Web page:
There was also a healthy discussion of the survey on the Marathon Swimmers Forum.
On a different rules-related topic, Donal and I caught a few unsuspecting prey in our coordinated April Fools prank about drug testing in channel swims. Fortunately, they were pretty good sports about it.
Steve actually makes some good points about the logistics of any potential PED testing regime in channel swimming.
Just to be clear: If you swim with the SBSCA this year (and I hope you will), you are free to pose for pictures and chat with your friends on the beach. We will not require you to pee in a cup.
In my view, there’s absolutely no substitute for proper training and preparation. … A wetsuit is not going to keep you safe. Swimming competence will keep you safe.
While wetsuits may decrease the chances of an individual person drowning, I believe they actually increase collective risk – by giving people a false perception of safety and encouraging them to put themselves in situations they are not prepared for.
Some interesting discussion ensued. Of particular interest was a comment by Audrey D. (bold added):
Anyone participating in an open water swim race should have many practice swims in open water prior to a race. There are multiple conditions that can occur in open water that change the parameters of how you should adjust your swim. Sadly, even skilled swimmers can drown, given changes to the water temperature, unforeseen changes to waves, and unexpected reactions to these changes. Never rely on a wetsuit to improve your swimming abilities in a race. There is no substitute for skilled instruction and subsequent practice.
In Stroke Count Games and A Better SWOLF Formula I suggested a test set of 8×100, as fast as possible, holding a specific number of strokes per length (SPL), to hone in on your most efficient combination of stroke length and tempo.
I frequently do a modified version of this set as a quick tune-up before a competition or a challenging distance workout: 12×100 short-course, aiming for the following SPL on each rep: 15, 14, 13, 12, 11, 10, 10, 11, 12, 13, 14, 15. Moderate, controlled pace on all - no more than 75%.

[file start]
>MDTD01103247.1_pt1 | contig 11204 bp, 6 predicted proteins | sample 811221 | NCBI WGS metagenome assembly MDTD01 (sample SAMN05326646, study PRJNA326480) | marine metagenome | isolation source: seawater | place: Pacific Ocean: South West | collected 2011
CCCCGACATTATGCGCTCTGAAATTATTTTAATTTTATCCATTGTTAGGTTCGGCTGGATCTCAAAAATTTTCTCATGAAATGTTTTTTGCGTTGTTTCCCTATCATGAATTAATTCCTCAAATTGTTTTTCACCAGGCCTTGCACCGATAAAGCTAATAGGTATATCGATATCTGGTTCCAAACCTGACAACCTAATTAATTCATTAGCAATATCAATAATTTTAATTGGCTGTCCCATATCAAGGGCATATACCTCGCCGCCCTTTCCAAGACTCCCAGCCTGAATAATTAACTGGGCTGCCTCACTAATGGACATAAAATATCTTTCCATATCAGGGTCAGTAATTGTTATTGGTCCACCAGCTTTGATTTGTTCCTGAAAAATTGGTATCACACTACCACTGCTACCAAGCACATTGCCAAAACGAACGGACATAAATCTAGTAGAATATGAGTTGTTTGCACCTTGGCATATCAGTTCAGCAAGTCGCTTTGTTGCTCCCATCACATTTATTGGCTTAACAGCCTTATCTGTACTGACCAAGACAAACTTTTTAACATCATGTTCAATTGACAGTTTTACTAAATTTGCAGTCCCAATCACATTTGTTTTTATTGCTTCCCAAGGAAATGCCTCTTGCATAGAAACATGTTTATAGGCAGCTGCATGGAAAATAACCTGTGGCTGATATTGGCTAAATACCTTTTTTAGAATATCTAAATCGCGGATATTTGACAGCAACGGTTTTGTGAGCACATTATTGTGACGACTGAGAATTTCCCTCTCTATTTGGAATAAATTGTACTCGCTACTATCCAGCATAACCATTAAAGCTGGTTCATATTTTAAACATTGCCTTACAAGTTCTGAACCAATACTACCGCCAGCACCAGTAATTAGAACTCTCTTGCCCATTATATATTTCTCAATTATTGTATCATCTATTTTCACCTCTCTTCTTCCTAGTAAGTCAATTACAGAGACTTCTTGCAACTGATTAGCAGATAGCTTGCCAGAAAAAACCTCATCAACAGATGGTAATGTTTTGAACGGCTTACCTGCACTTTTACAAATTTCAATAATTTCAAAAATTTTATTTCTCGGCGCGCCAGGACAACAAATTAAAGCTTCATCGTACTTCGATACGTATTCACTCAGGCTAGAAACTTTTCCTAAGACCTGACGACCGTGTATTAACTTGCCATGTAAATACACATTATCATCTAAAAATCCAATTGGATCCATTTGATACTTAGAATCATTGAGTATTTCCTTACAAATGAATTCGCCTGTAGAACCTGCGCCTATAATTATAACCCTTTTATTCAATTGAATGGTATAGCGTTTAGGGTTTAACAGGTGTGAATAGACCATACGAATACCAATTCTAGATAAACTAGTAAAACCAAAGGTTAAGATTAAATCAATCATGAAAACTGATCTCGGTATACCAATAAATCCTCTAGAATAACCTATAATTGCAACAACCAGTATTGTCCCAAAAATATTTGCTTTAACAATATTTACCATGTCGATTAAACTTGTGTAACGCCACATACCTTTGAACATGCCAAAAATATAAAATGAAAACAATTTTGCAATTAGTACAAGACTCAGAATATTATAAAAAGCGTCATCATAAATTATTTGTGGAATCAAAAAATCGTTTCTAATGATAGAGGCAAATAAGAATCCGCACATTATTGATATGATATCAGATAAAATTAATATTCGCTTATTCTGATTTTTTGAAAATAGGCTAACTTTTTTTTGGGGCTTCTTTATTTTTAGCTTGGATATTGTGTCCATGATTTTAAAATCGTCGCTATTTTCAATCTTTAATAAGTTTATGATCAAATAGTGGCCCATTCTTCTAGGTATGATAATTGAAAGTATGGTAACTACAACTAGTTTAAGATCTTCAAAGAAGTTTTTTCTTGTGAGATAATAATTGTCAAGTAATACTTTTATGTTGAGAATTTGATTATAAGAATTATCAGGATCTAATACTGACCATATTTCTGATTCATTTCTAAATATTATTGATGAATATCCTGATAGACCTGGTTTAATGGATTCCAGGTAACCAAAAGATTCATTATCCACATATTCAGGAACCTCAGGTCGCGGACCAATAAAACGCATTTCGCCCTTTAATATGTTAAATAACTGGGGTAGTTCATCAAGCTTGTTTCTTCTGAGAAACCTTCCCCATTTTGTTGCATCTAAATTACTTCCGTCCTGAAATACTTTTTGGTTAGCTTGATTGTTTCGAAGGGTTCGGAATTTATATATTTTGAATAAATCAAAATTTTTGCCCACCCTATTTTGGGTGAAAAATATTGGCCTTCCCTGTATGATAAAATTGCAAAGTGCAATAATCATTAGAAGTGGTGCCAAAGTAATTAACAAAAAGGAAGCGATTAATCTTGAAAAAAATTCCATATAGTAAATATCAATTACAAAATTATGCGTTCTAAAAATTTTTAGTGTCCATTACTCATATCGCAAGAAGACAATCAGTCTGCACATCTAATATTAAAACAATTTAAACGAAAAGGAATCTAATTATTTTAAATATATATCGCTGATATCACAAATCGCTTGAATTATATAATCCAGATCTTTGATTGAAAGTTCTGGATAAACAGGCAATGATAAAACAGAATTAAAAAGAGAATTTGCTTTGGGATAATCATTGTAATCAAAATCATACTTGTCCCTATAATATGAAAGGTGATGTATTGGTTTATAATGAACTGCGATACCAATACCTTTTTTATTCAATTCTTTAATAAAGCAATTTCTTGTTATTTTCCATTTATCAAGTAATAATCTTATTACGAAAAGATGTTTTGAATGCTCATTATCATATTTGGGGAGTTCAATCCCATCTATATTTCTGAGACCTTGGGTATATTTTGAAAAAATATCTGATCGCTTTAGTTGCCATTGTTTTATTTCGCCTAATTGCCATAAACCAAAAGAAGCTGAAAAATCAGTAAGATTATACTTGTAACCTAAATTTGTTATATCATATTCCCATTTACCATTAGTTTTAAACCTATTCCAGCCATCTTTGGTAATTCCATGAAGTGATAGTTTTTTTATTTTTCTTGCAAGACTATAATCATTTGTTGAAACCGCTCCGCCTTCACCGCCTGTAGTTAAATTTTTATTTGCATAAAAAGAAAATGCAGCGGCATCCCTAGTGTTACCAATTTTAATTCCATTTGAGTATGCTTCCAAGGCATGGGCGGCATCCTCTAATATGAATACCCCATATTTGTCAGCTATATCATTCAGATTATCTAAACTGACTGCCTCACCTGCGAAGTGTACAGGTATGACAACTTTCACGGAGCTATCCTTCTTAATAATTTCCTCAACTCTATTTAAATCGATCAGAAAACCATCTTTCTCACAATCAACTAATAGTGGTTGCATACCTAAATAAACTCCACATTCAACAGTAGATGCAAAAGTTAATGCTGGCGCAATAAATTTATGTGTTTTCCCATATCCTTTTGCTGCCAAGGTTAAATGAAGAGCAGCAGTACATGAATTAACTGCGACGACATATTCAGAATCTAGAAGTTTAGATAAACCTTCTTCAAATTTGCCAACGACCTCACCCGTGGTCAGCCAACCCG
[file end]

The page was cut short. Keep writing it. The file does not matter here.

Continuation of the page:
Obviously, the specific SPL goals will differ for each individual. For me, 15 SPL is my 400m/500yd race pace. 14 SPL is my 1-2 mile race pace. 13 SPL is my marathon pace.
The reason I like this set as a warm-up / tune-up is that the act of “depriving myself” of one stroke-per-length on each of the first 6 reps really focuses my attention on efficiency - maximizing the amount of water I’m pulling, and minimizing drag. Then, adding one SPL on the way up (11, 12, 13, 14, 15) feels increasingly luxurious and powerful.
The over-arching goal: the 13, 14, and 15 SPL reps on the way up should feel better, faster, and more efficient than the 15, 14, and 13 SPL reps on the way down.
I took some GoPro video of myself doing this set, so you can see the subtle differences in my stroke from one rep to the next. The video shows a bottom-of-the-pool view of me descending from 15 to 10 SPL; then a side-underwater view of 14 SPL; then an above-water view of 14 SPL.
A good snapshot keeps a moment from running away. - Eudora Welty
My friend Rob D is a man of many talents; among them a knack for taking remarkable photographs with relatively low-end equipment (typically, smart-phone cameras). What follows may be a bit self-indulgent; but I thought it worthwhile to collect a sampling of his images (of, um… me) in one place.
Note: This picture was featured on the Daily News of Open Water Swimming at some point. Whenever Chris LaBianco wins a race, no matter how trivial, it inevitably appears on the Daily News of Open Water Swimming.
Jumping in to pace swim for Cliff C.
A week later, my own Catalina swim…
Thanks, Rob, for keeping these moments from running away.
Postscript: Rob posted the following to his Facebook page, regarding this post:
This folks is why you make sure to always take pictures of your friends when they’re doing cool stuff! One of the more valuable things you can do as a crew person on a big swim is to take all the pictures that your swimmer can’t. Not every picture is going to be any good, but if you take enough you may get lucky and snap that one pic that encapsulates the whole feeling of the swim and your friend is going to be able to hang on to that feeling forever through your work.
I couldn’t agree more.